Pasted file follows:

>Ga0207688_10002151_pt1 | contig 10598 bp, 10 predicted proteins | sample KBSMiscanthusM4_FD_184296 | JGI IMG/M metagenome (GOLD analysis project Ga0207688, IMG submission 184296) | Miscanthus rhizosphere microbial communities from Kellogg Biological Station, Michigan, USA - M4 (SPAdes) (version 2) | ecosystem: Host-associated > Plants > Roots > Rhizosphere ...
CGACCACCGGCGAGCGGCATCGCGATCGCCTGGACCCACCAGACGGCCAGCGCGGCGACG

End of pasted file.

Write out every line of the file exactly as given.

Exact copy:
>Ga0207688_10002151_pt1 | contig 10598 bp, 10 predicted proteins | sample KBSMiscanthusM4_FD_184296 | JGI IMG/M metagenome (GOLD analysis project Ga0207688, IMG submission 184296) | Miscanthus rhizosphere microbial communities from Kellogg Biological Station, Michigan, USA - M4 (SPAdes) (version 2) | ecosystem: Host-associated > Plants > Roots > Rhizosphere ...
CGACCACCGGCGAGCGGCATCGCGATCGCCTGGACCCACCAGACGGCCAGCGCGGCGACG